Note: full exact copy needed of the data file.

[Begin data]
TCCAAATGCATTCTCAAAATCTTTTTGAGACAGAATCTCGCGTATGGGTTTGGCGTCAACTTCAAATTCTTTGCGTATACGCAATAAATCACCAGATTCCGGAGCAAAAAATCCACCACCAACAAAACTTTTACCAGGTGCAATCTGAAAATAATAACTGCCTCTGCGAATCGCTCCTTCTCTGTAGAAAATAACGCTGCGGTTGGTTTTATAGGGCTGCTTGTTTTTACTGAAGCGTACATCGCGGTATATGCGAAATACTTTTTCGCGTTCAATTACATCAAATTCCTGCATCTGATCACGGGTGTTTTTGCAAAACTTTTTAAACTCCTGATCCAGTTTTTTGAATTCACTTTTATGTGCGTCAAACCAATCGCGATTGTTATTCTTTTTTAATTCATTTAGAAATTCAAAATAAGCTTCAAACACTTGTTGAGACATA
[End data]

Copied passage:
TCCAAATGCATTCTCAAAATCTTTTTGAGACAGAATCTCGCGTATGGGTTTGGCGTCAACTTCAAATTCTTTGCGTATACGCAATAAATCACCAGATTCCGGAGCAAAAAATCCACCACCAACAAAACTTTTACCAGGTGCAATCTGAAAATAATAACTGCCTCTGCGAATCGCTCCTTCTCTGTAGAAAATAACGCTGCGGTTGGTTTTATAGGGCTGCTTGTTTTTACTGAAGCGTACATCGCGGTATATGCGAAATACTTTTTCGCGTTCAATTACATCAAATTCCTGCATCTGATCACGGGTGTTTTTGCAAAACTTTTTAAACTCCTGATCCAGTTTTTTGAATTCACTTTTATGTGCGTCAAACCAATCGCGATTGTTATTCTTTTTTAATTCATTTAGAAATTCAAAATAAGCTTCAAACACTTGTTGAGACATA